Survey Reveals 48 Top Supporters of HBCU Engineering Schools BALTIMORE
Asecond annual survey conducted by Career Communications Group Inc. (CCG) has found that 48 companies and government agencies are considered most supportive of historically Black engineering schools.
CCG asked the deans of the 10 ABET-accredited, historically Black college and university (HBCU) engineering programs; the dean of engineering of historically Black Jackson State University; and the corporate academic alliance Advancing Minorities’ Interest in Engineering (AIME) to list five corporate or government sponsors they feel contribute the most to the institutional mission of Black engineering schools.
According to Tyrone D. Taborn, CCG’s founder and chief executive officer, “This ranking reflects the perception the deans and the AIME have of the total effort of support these HBCU engineering schools receive. The organizations they have named have moved beyond their traditional comfort levels by supporting HBCUs. They see these schools as more than a place to recruit employees. These 48 companies and agencies are doing things above and beyond their traditional business-university relationship.”
Eight of 12 survey respondents ranked Lockheed Martin Corp. as a top supporter, followed by The Boeing Co. General Motors Corp. and Northrop Grumman Corp. finished third with five nominations each. Two companies were named by four respondents: Ford Motor Co. and Raytheon Co. This year three organizations received three mentions: NASA, United Technologies Corp., Caterpillar Inc., Hewlett-Packard Co., Intel Corp., Sprint, Tennessee Valley Authority, and the U.S. Army Corps of Engineers.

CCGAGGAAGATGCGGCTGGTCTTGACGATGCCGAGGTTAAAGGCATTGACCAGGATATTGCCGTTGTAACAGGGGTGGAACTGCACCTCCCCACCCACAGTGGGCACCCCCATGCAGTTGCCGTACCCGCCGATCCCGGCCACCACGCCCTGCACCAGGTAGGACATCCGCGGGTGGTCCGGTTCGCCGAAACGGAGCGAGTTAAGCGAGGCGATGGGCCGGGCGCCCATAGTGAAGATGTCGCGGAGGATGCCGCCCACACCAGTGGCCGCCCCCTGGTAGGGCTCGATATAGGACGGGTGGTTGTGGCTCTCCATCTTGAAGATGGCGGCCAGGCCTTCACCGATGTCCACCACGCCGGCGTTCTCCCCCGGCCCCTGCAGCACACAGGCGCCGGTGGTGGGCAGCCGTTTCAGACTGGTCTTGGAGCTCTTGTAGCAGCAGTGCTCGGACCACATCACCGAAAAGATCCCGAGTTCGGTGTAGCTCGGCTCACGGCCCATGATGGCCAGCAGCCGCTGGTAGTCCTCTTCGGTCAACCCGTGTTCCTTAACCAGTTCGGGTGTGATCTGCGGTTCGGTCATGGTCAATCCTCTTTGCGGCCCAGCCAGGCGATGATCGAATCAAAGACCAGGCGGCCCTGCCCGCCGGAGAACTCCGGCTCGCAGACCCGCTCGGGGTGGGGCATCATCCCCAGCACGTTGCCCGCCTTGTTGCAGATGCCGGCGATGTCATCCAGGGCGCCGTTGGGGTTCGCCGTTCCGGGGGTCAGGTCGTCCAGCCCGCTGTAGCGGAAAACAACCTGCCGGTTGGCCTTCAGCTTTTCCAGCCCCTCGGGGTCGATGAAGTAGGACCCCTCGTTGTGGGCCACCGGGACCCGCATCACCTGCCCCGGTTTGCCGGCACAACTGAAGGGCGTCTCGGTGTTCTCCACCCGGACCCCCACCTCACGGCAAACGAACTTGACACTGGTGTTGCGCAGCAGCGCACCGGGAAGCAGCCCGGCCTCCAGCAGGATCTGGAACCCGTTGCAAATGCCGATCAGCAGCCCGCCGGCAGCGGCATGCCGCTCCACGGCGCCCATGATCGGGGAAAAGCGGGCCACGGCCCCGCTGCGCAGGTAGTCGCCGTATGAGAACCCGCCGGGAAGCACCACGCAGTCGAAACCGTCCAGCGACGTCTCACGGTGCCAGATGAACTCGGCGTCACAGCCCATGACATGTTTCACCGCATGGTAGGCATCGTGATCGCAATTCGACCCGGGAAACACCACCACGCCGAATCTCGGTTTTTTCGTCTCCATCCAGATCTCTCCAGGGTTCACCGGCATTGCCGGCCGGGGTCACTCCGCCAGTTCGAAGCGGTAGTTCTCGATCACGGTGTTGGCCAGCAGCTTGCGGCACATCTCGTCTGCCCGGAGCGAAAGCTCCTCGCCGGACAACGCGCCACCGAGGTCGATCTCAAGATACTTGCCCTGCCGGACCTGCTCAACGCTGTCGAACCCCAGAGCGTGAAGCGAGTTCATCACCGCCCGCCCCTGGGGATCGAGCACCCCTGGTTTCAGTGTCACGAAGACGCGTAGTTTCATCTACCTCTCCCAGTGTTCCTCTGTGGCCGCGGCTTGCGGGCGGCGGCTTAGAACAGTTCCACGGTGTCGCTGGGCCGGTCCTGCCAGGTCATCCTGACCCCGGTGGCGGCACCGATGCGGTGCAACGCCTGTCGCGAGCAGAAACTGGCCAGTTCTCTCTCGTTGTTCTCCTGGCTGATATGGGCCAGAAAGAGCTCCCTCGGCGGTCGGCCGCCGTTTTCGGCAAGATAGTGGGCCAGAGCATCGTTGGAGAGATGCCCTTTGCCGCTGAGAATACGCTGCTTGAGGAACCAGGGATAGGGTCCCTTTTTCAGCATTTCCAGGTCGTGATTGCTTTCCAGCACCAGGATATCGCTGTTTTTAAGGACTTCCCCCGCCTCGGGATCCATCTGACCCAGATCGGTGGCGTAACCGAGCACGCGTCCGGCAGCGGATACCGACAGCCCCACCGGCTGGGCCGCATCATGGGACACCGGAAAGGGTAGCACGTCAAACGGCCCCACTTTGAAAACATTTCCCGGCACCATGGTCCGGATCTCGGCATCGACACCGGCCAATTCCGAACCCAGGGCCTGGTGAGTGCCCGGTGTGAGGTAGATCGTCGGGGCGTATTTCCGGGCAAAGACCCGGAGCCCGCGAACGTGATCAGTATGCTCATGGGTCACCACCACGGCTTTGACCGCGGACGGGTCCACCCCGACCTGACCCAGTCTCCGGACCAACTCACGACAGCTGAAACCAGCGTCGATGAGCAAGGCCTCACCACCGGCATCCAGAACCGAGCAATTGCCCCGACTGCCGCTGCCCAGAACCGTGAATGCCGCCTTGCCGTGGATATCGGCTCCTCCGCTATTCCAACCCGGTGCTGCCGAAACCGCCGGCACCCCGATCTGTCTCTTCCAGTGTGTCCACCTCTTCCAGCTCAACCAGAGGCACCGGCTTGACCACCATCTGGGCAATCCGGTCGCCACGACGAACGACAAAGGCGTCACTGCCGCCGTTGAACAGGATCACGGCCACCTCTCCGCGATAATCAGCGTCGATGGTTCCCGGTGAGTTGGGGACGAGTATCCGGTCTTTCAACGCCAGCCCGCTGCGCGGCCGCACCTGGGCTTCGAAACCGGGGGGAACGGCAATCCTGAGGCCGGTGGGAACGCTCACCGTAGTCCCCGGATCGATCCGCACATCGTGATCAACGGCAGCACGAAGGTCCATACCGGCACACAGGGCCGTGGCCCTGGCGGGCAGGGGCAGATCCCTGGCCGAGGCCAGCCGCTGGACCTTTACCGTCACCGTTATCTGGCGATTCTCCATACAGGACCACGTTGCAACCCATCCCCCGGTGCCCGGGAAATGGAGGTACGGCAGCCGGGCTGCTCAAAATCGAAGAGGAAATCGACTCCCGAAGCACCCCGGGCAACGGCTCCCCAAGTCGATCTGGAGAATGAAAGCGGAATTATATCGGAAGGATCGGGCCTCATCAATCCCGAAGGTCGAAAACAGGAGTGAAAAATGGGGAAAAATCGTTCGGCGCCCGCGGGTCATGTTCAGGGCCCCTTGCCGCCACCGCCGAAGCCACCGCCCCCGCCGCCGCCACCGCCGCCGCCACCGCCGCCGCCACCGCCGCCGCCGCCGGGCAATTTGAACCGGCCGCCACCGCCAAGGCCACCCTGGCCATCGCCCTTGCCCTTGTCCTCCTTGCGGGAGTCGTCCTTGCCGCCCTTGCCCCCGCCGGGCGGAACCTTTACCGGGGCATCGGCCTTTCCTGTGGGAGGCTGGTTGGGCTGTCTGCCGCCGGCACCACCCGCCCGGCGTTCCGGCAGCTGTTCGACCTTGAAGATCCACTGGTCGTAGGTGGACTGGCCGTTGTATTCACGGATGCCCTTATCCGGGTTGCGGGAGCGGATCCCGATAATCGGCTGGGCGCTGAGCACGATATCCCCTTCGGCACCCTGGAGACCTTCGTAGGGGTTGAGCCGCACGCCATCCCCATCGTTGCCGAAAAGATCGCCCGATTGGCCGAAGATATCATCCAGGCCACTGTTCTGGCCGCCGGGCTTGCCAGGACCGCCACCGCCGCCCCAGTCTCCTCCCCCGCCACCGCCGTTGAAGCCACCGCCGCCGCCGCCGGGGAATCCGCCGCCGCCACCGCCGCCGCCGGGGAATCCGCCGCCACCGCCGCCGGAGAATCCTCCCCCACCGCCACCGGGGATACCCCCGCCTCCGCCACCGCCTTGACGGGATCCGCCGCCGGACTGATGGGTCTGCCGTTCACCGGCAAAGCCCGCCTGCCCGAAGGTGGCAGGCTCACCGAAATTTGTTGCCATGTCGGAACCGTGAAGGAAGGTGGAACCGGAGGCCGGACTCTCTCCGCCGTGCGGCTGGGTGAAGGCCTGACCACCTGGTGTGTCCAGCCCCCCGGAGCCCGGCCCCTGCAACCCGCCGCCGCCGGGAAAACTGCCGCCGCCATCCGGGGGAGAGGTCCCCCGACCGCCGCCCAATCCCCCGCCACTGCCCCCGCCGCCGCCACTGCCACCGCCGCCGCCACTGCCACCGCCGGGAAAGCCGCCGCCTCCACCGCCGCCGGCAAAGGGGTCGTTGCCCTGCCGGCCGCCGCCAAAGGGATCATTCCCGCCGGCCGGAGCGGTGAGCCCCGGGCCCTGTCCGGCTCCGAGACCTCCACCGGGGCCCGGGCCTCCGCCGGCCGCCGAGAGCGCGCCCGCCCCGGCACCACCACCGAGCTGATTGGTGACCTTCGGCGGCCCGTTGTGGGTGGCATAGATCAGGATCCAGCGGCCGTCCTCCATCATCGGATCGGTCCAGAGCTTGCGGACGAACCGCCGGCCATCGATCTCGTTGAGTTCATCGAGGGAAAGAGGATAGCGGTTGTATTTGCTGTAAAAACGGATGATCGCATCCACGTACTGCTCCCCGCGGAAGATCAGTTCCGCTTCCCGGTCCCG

The following organizations each received one mention: 3M Co., Abbot Laboratories, Battelle Memorial Institute, ConcocoPhillips Co., Corning Inc., Dominion Resources Inc., The Dow Chemical Co., EDS, Eli Lilly and Co., Exxon Mobil Corp., General Dynamics Corp., General Electric Co., The Gillette Co., IBM Corp., Integrated Management Services Inc., KWAME Building Group Inc., Medtronic Inc., Merck & Co. Inc., Mississippi Department of Transportation, Motorola Inc., National Science Foundation, Office of Naval Research, Procter & Gamble, Progress Energy, Severn Trent Services, Southern Co., Texas Instruments Inc., Union Pacific Corp., U.S. Army Aviation and Missile Command (AMCOM), U.S. Army Research Laboratory, U.S. Department of Energy and Verizon.
“This list is important because … HBCUs graduate more than one-third of the Black students who receive engineering degrees in the U.S. each year, but corporate and government execs naturally tend to support the college they came from. If you don’t have HBCU graduates in your executive ranks, you don’t think about HBCUs,” said CCG’s Taborn.
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